“It is very regrettable that one of our engineers quoted directly from Mr. Runsen Li, the Chinese government’s head of IT for the Golden Shield project,” Terry Alberstein, a senior director of corporate communications at Cisco, told Wired.com in 2008. “They do not represent Cisco's views, principles, or its sales and marketing strategy or approach. They were merely inserted in that presentation to capture the goals of the Chinese government in that specific project, which was one of many discussed in that 2002 presentation."
Cisco acknowledged selling roughly $100,000 worth of routers and switches that became part of the Golden Shield project, according to Alberstein. However, he denied that the company customized them for China’s censorship goals.
Sen. Dick Durbin, an Illinois Democrat, chaired that 2008 hearing and argued that U.S. companies have a “moral obligation” to protect freedom of expression.
Terri Marsh, who filed the suit in her capacity as executive director and senior litigation partner of the Human Rights Law Foundation, said unique aspects of the case showed that Cisco was not providing “generic” products to a totalitarian regime. Instead, Cisco created features “to facilitate torture and track the progression of efforts to forcibly convert practitioners.”
“Importantly, the complaint alleges that China could not create similar tools at the time, so the timing of the assistance was significant,” Marsh said in an emailed statement to RCP. And, she said, this is not a case where a tool just happened to be misused.
“Plaintiffs allege that Chinese officials made clear to Cisco that it needed features to further the violent crackdown of Falun Gong believers in China, and Cisco made those features to gain a lucrative foothold in the Chinese market.”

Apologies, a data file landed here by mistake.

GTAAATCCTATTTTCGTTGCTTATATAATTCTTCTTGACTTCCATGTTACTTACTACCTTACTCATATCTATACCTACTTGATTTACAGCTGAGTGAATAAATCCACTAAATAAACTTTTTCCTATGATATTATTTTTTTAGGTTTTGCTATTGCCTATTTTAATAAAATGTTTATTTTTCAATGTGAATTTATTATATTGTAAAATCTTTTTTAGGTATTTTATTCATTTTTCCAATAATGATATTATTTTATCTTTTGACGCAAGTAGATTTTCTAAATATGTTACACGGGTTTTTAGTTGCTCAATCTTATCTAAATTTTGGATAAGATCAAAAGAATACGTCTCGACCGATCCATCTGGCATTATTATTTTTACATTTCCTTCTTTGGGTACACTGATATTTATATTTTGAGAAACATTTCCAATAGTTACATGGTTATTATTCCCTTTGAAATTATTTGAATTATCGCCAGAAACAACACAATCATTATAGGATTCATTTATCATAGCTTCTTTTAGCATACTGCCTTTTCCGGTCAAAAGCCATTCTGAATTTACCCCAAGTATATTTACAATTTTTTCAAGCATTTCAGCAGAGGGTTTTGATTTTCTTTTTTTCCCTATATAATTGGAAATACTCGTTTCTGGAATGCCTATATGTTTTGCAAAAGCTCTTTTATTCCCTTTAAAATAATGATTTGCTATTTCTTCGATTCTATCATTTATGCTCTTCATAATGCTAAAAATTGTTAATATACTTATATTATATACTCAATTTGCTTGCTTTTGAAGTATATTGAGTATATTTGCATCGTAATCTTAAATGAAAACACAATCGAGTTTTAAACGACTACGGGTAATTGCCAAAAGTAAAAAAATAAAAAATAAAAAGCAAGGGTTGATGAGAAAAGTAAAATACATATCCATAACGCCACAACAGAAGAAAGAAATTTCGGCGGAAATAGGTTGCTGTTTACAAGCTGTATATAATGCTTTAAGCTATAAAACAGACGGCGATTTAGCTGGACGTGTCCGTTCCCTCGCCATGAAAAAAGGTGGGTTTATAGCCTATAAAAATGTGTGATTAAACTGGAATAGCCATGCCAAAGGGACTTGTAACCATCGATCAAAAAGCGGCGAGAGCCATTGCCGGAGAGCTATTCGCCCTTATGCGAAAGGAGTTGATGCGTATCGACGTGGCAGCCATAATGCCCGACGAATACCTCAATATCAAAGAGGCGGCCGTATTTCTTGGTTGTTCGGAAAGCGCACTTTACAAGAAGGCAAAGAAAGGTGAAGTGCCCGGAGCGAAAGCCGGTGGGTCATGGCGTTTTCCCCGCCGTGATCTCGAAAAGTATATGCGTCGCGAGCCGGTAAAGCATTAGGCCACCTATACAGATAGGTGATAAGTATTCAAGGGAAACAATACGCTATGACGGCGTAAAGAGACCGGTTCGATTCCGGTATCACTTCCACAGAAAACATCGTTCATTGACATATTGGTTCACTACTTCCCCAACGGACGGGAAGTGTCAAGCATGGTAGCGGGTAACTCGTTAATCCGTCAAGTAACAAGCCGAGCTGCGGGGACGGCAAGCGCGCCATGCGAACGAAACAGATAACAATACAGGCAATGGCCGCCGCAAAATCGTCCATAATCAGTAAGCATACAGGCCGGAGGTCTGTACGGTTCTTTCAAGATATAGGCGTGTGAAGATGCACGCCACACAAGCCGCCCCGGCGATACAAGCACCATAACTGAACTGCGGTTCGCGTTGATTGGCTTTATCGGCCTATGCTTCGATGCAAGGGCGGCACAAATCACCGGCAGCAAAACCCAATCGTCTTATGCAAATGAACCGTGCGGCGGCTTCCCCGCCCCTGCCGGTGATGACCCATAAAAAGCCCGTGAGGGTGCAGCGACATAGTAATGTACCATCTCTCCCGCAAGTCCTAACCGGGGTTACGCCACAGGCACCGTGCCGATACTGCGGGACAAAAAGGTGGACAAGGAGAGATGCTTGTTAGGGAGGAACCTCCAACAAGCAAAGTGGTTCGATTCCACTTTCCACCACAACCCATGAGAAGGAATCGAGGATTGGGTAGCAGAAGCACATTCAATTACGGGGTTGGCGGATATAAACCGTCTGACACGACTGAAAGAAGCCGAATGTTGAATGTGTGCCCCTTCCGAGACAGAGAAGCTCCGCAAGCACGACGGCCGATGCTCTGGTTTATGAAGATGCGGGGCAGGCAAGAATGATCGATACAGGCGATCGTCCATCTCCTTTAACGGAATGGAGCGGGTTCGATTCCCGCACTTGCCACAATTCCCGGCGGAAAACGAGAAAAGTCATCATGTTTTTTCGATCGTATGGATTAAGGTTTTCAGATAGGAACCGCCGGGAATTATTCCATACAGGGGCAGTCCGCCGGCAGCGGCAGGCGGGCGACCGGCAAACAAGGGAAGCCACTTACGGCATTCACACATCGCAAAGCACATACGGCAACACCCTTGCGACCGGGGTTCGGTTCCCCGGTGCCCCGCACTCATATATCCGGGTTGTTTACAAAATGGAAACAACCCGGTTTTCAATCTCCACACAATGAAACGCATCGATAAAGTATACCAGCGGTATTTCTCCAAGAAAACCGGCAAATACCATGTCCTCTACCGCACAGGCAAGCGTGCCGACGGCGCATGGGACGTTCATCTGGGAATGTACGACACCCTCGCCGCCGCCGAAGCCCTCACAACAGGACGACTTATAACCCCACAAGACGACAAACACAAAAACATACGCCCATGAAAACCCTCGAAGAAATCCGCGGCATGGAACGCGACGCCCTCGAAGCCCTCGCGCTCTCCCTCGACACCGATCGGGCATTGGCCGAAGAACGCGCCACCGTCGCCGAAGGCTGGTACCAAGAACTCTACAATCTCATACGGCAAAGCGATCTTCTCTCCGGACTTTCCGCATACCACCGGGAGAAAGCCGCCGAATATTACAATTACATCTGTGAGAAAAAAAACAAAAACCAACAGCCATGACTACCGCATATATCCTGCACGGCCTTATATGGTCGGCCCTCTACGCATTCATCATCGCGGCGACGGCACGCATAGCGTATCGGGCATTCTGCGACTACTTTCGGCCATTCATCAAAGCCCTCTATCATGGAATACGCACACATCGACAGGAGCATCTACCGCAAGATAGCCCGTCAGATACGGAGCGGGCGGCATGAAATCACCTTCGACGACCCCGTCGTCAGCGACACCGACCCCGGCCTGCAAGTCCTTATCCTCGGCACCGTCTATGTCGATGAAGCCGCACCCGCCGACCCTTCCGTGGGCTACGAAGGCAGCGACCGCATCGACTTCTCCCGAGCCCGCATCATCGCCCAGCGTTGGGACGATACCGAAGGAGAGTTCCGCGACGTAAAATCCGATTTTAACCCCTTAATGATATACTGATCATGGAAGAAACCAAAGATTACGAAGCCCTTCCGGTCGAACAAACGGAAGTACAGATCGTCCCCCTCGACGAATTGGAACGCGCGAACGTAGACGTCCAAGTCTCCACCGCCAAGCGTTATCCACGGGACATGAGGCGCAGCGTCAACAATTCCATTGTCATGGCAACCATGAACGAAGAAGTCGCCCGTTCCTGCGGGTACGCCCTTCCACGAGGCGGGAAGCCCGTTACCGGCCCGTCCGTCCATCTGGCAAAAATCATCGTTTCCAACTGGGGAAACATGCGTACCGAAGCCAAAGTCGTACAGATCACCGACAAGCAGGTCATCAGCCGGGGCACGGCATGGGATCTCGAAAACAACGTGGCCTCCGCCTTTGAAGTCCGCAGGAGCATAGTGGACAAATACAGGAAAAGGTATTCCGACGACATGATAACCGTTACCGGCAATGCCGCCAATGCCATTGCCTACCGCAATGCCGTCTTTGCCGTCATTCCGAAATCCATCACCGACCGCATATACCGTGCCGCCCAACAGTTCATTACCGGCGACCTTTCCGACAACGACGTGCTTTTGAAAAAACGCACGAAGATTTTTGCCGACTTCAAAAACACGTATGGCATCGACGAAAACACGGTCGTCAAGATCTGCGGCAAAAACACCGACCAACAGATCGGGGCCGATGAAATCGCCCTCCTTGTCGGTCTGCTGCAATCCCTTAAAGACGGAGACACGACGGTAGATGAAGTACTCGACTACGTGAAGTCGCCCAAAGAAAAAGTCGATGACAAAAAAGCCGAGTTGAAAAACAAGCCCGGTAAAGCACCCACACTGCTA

Marsh added that the decision hinges on the specific allegations of conduct that took place in the United States. “The complaint alleges that the heart of the claims – designing the tools, manufacturing components, and providing ongoing assistance – largely took place in California,” she said.
Cisco’s communications team did not respond to RCP’s inquiry. In a statement last month to the Los Angeles Times, a company spokesperson denied that the company customized its products to assist China’s Falun Gong persecution.
“We build our products to global standards, which promote the free flow of information, privacy, and freedom of expression,” the company said. “Cisco has a longstanding commitment to uphold and respect human rights for all people, and we are strongly committed to an open global Internet.”
Smith and other human rights experts point to Cisco’s internal 90-page presentation and other evidence to discount the tech giant’s defense.
“Companies must be exposed and brought to justice if they have blood on their hands from partnerships with businesses and offices controlled by a ruthless ruling party working to crush China’s religious believers, ethnic minorities, and dissidents on their hands,” Nina Shea said. “This case will be important in shining the light on this problem and in deterring others.”